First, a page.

Local drag icon Brittany Lynn reads stories of tolerance and acceptance to young children and families.
Captivated by tales of adversity and diversity, dozens of children, infants and parents convened around the reading circle at the Fumo Family Library.
The nearly 75 listeners focused their eyes and ears on a rather extraordinary storyteller garbed in fishnets and sequined heels — the prolific Philly drag queen. Brittany Lynn.
Since descending from the Northeast to attend Temple more than 20 years ago, Lynn, who has established herself as a sellout comedian and performer, has led various efforts toward minority inclusion throughout the city, including working to change aspects of the 100-year-old Mummers Parade charter.
But, most recently, she has shifted her focus toward local youth.
“Now, in 2018, this is the generation that’s going to change the world … this is the most active generation,” Lynn said. “At least from what I’ve seen in my lifetime.”
Last year, Lume Creative Learning Studios on East Passyunk reached out to Lynn about creating a Drag Queen Story Time tour. After a successful first run last year, including a stop at Fumo, Lynn was ready to embark and expand on another round of stories, especially since it’s Pride Month, as the tour is scattered around the region, even reaching as far Haverford Township.
Even though she says the events are not about pushing an agenda, Lynn feels especially hopeful about the rising wave of young people, noting their interest in voting and current events.
“This generation is all about that, so introducing them to other cultures and other lifestyles is very important right now so they don’t grow up with the ignorance of past generations,” she said.
For the Passyunk Square resident, one solution to this ignorance is simply exposure to the LGBTQ community — something she says she didn’t having growing up in the Northeast during the 1980s.
She recalls being a guileless 18-year-old intimidated to take the Market-Frankford Line to Temple, where she studied journalism, public relations and advertising, when she first was introduced to the spectrums of sexuailty and gender while perusing through an issue of City Paper.
Eventually, that catalyst would come to slowly shape her two-decade long drag timeline, as her first appearance involved tackling the iconic role of Frank-n-Furter in a shadow production of “Rocky Horror Picture Show,” which was soon followed by innumerable performances around Atlantic City, including appearances at Studio 6 and her own show at Resorts.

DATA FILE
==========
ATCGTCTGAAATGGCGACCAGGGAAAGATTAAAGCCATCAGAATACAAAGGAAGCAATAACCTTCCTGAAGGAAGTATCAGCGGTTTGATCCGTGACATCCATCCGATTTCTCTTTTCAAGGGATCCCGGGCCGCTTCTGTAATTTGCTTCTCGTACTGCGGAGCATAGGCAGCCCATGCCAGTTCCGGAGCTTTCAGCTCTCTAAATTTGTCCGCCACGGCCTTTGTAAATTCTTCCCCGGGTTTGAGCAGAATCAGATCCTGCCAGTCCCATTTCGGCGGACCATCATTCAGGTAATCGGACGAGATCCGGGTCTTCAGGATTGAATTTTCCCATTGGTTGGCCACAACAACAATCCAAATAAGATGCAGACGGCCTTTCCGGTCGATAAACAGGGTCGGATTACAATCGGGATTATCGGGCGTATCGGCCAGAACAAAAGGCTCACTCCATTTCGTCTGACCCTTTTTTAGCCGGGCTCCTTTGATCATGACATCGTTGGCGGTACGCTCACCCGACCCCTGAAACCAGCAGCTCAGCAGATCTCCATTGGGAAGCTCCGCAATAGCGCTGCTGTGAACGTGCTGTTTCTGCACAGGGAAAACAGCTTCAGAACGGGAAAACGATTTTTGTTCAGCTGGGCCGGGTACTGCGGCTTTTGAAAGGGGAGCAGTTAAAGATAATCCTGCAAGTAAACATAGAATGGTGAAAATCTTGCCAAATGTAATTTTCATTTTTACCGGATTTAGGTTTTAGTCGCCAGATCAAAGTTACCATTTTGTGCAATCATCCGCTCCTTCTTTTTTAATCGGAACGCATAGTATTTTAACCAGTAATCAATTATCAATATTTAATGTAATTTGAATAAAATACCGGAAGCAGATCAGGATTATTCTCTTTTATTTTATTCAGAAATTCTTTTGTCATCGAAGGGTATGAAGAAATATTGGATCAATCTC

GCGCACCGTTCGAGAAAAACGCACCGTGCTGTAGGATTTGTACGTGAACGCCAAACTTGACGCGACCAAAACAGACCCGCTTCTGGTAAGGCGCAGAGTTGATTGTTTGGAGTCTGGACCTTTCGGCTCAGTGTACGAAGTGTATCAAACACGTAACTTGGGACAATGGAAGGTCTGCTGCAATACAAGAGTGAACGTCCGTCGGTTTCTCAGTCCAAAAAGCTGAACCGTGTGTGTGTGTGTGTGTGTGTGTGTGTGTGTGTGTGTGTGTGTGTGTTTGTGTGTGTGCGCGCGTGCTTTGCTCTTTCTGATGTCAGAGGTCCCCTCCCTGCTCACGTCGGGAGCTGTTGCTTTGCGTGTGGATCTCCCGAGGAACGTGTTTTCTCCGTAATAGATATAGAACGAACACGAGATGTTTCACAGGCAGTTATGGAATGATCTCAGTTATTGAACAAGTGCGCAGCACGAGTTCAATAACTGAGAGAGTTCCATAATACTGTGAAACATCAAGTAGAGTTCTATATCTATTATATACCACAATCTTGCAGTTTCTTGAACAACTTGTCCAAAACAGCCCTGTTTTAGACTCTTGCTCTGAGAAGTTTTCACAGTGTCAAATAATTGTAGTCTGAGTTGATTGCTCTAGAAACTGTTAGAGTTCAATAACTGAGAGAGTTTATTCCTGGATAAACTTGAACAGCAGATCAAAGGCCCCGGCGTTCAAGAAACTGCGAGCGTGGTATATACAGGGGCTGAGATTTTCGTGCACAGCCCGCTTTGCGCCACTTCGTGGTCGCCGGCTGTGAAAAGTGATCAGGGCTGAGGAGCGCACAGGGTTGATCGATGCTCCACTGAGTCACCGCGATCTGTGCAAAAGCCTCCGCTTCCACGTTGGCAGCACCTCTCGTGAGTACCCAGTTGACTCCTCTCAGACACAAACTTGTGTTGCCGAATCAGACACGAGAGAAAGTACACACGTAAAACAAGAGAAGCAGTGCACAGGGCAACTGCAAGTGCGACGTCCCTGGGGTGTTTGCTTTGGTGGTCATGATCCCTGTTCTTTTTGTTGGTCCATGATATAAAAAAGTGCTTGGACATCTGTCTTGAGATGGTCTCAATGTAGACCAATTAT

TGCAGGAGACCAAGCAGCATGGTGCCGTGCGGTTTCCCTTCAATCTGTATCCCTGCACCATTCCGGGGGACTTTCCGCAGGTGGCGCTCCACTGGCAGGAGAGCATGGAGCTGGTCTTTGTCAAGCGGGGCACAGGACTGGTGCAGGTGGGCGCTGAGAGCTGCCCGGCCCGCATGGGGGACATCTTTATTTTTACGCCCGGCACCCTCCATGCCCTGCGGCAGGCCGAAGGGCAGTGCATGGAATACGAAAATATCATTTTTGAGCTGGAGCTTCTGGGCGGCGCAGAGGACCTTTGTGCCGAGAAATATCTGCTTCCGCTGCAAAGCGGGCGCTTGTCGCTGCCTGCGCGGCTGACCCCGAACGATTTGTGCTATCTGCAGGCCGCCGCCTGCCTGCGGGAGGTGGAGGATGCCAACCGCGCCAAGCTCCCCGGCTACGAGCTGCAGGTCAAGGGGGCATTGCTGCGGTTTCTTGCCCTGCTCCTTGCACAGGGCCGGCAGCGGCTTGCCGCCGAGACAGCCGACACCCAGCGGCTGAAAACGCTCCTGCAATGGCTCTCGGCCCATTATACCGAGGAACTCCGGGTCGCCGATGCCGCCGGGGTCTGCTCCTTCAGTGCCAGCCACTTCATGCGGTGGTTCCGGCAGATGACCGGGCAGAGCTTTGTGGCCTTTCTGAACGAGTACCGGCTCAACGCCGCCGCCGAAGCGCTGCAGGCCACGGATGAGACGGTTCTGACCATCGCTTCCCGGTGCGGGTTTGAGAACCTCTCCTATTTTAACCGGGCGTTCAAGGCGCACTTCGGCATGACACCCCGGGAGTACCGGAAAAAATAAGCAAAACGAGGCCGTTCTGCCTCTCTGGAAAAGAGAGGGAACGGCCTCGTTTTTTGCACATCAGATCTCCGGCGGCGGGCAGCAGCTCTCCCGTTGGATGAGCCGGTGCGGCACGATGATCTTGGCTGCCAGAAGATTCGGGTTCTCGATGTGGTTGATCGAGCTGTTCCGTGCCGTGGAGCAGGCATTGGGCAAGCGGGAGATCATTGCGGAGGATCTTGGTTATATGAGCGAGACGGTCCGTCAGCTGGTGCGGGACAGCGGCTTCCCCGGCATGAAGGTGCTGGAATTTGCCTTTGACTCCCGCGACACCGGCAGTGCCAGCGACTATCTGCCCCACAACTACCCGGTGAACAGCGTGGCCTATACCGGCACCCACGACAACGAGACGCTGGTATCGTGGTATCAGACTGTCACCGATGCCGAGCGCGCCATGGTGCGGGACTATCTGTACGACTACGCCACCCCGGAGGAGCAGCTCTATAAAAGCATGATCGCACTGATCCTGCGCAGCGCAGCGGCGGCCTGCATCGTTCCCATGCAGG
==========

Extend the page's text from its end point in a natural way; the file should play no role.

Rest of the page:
From hosting events to her own cabaret, Lynn says drag paved the way toward a long-ago dream of comedy.
“(Drag) was the medium I had to work through in order to stand up,” Lynn said.
Over the past few years, she’s partnered with iHeartRadio in opening for acts such as Taylor Dayne, Debbie Gibson and Stacey Q.
And somewhere amid her booming drag career, Lynn somehow managed to receive a citation from city council a few years ago in honor of her work with the Mummers, particularly in supporting drag, LGBTQ and other minority representation and tolerance to the parade, as March 15 has been officially deemed “Brittany Lynn Day.”
Since Lynn’s appearance is highly demanded through the area, the Fumo Family Library was quick to rebook her after last year’s reading, which saw a turnout of 70 people.
“Brittany Lynn is a wonderful storyteller,” said Abbe Klebanoff, branch manager at Fumo Family Library. “And the whole message of diversity and tolerance and inclusivity is so important particularly now with the climate of our country. … The fact that it’s in a library setting, that Brittany Lynn can come here and enthralled the community and bring the community together — it is all about community, and that’s what I think libraries are about.”
Because of a grant recently received by the library, Lynn will make a few other appearances at Fumo this year, including adult quizzo programs.
Klebanoff describes seeing Lynn read at Fumo as one of the highlights of her professional career.
Lynn, who has been in character since 1996, says she is often asked when she’ll fold away her dresses and stock away her wigs for good, but provided the world will always need togetherness, and maybe a little glitter, she isn’t going anywhere just yet.
“People are like ‘when are you going to stop?’ And, as long as we’re still having fun and creating a positive change for the better,” she said. “And this is one of those examples.”